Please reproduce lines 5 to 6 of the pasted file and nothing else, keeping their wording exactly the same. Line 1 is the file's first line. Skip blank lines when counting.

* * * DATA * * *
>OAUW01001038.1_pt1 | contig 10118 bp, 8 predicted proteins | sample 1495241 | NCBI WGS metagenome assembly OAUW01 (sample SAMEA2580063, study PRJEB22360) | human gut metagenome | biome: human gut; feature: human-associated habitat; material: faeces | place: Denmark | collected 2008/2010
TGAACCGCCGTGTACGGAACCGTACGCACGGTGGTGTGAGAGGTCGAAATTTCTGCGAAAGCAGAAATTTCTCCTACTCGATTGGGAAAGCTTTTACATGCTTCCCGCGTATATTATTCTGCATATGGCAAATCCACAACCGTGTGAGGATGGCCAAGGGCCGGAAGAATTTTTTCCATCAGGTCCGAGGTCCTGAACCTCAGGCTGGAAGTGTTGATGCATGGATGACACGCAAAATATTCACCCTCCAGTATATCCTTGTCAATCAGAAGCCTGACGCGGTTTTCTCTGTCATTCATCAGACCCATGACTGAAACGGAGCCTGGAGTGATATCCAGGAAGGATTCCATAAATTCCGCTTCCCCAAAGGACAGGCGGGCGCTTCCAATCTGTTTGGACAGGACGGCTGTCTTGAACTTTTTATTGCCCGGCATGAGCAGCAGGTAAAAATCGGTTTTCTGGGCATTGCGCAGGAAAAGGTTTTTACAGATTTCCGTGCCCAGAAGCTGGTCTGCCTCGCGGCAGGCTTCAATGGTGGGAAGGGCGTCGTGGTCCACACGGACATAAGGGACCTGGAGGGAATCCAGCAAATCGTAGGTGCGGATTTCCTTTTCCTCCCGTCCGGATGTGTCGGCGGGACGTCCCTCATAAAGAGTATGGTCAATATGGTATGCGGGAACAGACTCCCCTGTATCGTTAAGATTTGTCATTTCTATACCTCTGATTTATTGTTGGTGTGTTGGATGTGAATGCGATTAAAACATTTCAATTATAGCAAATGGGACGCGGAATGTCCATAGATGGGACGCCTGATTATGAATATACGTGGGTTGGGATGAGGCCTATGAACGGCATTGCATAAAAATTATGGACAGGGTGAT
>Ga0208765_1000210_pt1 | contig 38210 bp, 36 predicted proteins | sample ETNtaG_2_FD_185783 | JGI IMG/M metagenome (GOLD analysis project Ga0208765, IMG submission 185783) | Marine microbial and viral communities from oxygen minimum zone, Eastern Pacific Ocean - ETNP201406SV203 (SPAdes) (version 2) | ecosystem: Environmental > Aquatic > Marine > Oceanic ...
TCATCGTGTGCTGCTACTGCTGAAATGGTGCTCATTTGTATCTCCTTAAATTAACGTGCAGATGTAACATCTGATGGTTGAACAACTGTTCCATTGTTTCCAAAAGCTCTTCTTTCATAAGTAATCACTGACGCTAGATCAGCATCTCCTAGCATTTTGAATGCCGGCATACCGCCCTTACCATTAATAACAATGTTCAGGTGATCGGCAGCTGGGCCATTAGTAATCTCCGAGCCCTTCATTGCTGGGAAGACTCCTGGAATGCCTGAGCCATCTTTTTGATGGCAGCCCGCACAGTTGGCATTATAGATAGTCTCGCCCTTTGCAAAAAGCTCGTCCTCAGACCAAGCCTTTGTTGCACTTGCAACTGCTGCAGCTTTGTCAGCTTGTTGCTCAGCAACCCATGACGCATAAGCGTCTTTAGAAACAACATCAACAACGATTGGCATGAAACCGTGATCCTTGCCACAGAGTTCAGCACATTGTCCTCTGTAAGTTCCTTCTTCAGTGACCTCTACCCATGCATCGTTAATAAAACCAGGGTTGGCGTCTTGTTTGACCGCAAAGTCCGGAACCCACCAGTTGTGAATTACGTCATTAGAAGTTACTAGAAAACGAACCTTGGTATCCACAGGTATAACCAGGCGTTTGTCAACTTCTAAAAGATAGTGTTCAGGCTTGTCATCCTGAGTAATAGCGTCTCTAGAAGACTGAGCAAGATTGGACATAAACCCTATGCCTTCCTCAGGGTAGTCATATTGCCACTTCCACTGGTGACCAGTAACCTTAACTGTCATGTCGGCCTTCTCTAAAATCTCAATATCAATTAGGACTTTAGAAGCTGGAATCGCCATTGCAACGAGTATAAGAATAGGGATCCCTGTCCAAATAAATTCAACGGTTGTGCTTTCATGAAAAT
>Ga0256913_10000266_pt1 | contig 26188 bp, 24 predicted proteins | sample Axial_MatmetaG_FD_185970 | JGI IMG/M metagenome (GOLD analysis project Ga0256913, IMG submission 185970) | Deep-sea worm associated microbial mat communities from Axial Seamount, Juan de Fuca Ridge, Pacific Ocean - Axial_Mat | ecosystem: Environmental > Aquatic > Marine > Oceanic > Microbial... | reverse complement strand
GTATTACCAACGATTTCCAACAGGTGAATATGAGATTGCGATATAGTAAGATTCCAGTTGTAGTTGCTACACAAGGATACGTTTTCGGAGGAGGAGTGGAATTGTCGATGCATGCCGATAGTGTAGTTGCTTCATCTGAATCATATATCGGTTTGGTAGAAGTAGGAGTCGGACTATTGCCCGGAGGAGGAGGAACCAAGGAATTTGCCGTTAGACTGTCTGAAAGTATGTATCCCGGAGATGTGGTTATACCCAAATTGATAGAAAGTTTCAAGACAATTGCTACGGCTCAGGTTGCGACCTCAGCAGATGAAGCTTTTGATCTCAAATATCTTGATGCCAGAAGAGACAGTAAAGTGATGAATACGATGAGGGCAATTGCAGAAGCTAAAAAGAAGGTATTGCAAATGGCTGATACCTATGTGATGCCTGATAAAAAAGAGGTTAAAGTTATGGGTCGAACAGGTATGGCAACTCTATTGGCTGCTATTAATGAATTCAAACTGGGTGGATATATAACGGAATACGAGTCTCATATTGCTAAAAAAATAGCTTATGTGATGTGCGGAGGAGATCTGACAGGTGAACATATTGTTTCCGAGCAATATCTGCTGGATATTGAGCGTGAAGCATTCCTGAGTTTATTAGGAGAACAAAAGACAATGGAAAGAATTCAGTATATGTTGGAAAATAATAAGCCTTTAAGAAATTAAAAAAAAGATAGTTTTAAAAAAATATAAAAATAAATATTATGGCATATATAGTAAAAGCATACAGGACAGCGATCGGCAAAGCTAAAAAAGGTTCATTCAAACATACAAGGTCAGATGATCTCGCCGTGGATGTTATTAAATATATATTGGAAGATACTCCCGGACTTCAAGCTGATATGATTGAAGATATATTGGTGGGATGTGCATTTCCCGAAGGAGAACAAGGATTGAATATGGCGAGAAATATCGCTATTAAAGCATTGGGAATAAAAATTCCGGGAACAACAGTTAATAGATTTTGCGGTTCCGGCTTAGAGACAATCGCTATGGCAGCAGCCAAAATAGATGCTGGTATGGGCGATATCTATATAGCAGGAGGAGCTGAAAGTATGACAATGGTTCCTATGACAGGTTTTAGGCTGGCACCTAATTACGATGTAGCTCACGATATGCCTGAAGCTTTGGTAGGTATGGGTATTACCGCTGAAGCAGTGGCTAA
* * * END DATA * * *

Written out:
>Ga0256913_10000266_pt1 | contig 26188 bp, 24 predicted proteins | sample Axial_MatmetaG_FD_185970 | JGI IMG/M metagenome (GOLD analysis project Ga0256913, IMG submission 185970) | Deep-sea worm associated microbial mat communities from Axial Seamount, Juan de Fuca Ridge, Pacific Ocean - Axial_Mat | ecosystem: Environmental > Aquatic > Marine > Oceanic > Microbial... | reverse complement strand
GTATTACCAACGATTTCCAACAGGTGAATATGAGATTGCGATATAGTAAGATTCCAGTTGTAGTTGCTACACAAGGATACGTTTTCGGAGGAGGAGTGGAATTGTCGATGCATGCCGATAGTGTAGTTGCTTCATCTGAATCATATATCGGTTTGGTAGAAGTAGGAGTCGGACTATTGCCCGGAGGAGGAGGAACCAAGGAATTTGCCGTTAGACTGTCTGAAAGTATGTATCCCGGAGATGTGGTTATACCCAAATTGATAGAAAGTTTCAAGACAATTGCTACGGCTCAGGTTGCGACCTCAGCAGATGAAGCTTTTGATCTCAAATATCTTGATGCCAGAAGAGACAGTAAAGTGATGAATACGATGAGGGCAATTGCAGAAGCTAAAAAGAAGGTATTGCAAATGGCTGATACCTATGTGATGCCTGATAAAAAAGAGGTTAAAGTTATGGGTCGAACAGGTATGGCAACTCTATTGGCTGCTATTAATGAATTCAAACTGGGTGGATATATAACGGAATACGAGTCTCATATTGCTAAAAAAATAGCTTATGTGATGTGCGGAGGAGATCTGACAGGTGAACATATTGTTTCCGAGCAATATCTGCTGGATATTGAGCGTGAAGCATTCCTGAGTTTATTAGGAGAACAAAAGACAATGGAAAGAATTCAGTATATGTTGGAAAATAATAAGCCTTTAAGAAATTAAAAAAAAGATAGTTTTAAAAAAATATAAAAATAAATATTATGGCATATATAGTAAAAGCATACAGGACAGCGATCGGCAAAGCTAAAAAAGGTTCATTCAAACATACAAGGTCAGATGATCTCGCCGTGGATGTTATTAAATATATATTGGAAGATACTCCCGGACTTCAAGCTGATATGATTGAAGATATATTGGTGGGATGTGCATTTCCCGAAGGAGAACAAGGATTGAATATGGCGAGAAATATCGCTATTAAAGCATTGGGAATAAAAATTCCGGGAACAACAGTTAATAGATTTTGCGGTTCCGGCTTAGAGACAATCGCTATGGCAGCAGCCAAAATAGATGCTGGTATGGGCGATATCTATATAGCAGGAGGAGCTGAAAGTATGACAATGGTTCCTATGACAGGTTTTAGGCTGGCACCTAATTACGATGTAGCTCACGATATGCCTGAAGCTTTGGTAGGTATGGGTATTACCGCTGAAGCAGTGGCTAA